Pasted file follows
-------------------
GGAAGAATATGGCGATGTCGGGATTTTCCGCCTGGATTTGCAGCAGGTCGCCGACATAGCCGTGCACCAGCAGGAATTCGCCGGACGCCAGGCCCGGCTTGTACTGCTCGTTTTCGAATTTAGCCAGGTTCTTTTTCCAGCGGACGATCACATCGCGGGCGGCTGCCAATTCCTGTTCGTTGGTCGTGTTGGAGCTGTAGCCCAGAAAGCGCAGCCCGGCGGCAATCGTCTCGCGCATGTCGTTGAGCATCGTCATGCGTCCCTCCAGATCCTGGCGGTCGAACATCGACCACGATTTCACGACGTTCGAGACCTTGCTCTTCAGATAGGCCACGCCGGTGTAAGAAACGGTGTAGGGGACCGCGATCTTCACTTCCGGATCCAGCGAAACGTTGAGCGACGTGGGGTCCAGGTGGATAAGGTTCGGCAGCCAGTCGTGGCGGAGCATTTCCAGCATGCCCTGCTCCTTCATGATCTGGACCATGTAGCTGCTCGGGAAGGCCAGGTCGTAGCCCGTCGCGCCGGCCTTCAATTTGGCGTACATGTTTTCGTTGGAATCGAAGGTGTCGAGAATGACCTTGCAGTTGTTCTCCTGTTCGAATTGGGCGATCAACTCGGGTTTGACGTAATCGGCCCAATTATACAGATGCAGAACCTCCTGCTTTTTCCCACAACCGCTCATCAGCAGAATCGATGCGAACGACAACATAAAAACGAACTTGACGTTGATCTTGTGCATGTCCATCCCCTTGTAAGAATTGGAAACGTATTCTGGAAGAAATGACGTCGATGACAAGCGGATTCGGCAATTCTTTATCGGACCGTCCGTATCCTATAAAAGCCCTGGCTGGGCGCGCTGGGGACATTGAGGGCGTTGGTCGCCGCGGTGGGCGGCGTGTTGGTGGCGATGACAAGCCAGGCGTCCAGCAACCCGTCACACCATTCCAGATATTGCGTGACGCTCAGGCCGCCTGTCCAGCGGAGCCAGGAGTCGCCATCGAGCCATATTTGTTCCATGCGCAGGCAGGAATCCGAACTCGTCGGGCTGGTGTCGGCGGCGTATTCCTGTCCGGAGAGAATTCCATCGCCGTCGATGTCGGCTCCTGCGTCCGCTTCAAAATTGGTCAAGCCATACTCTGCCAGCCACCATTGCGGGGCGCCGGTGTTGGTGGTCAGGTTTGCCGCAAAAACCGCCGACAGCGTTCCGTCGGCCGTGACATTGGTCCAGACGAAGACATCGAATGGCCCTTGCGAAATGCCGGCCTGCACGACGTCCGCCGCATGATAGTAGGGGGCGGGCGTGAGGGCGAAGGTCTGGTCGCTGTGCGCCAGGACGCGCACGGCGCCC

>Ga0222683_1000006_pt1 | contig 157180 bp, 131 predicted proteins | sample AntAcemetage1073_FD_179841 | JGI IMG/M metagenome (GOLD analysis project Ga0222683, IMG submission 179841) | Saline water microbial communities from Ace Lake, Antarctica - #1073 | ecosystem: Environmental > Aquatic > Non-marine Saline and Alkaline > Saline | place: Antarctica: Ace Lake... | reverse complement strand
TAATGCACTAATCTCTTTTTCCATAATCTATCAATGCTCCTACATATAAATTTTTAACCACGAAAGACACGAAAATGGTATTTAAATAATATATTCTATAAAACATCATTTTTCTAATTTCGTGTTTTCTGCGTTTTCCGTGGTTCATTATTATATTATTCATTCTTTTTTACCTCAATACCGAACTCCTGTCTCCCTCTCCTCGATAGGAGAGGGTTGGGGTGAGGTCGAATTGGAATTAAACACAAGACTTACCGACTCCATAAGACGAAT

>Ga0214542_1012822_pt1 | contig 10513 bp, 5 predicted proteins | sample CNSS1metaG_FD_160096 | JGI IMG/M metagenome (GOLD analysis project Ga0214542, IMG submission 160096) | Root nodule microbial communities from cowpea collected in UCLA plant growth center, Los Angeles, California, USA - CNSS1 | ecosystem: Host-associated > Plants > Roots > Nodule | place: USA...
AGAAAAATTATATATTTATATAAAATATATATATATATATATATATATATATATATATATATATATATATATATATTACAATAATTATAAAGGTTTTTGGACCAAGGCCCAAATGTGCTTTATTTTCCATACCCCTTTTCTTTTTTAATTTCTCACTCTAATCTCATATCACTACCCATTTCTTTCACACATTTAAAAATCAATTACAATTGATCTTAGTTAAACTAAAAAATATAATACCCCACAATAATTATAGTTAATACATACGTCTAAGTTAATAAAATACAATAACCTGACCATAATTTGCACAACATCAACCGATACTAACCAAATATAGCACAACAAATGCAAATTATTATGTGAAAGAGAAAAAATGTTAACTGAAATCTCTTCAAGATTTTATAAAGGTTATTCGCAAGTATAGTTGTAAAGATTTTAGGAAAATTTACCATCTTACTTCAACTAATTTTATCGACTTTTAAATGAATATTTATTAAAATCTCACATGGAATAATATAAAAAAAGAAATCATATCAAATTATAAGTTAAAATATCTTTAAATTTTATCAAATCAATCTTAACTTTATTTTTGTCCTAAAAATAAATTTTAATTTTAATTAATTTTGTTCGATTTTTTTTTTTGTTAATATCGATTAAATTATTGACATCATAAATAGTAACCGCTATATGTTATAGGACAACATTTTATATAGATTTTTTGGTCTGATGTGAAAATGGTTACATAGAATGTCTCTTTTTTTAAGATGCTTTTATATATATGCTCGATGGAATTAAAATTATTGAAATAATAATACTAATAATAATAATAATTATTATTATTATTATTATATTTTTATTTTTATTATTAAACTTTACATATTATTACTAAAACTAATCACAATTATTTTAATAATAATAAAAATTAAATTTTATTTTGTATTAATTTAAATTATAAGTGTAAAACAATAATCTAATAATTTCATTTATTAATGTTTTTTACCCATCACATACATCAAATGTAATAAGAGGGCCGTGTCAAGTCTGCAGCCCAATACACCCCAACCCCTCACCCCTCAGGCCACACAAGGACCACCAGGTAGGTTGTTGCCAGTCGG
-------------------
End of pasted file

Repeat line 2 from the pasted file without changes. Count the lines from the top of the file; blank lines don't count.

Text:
>Ga0222683_1000006_pt1 | contig 157180 bp, 131 predicted proteins | sample AntAcemetage1073_FD_179841 | JGI IMG/M metagenome (GOLD analysis project Ga0222683, IMG submission 179841) | Saline water microbial communities from Ace Lake, Antarctica - #1073 | ecosystem: Environmental > Aquatic > Non-marine Saline and Alkaline > Saline | place: Antarctica: Ace Lake... | reverse complement strand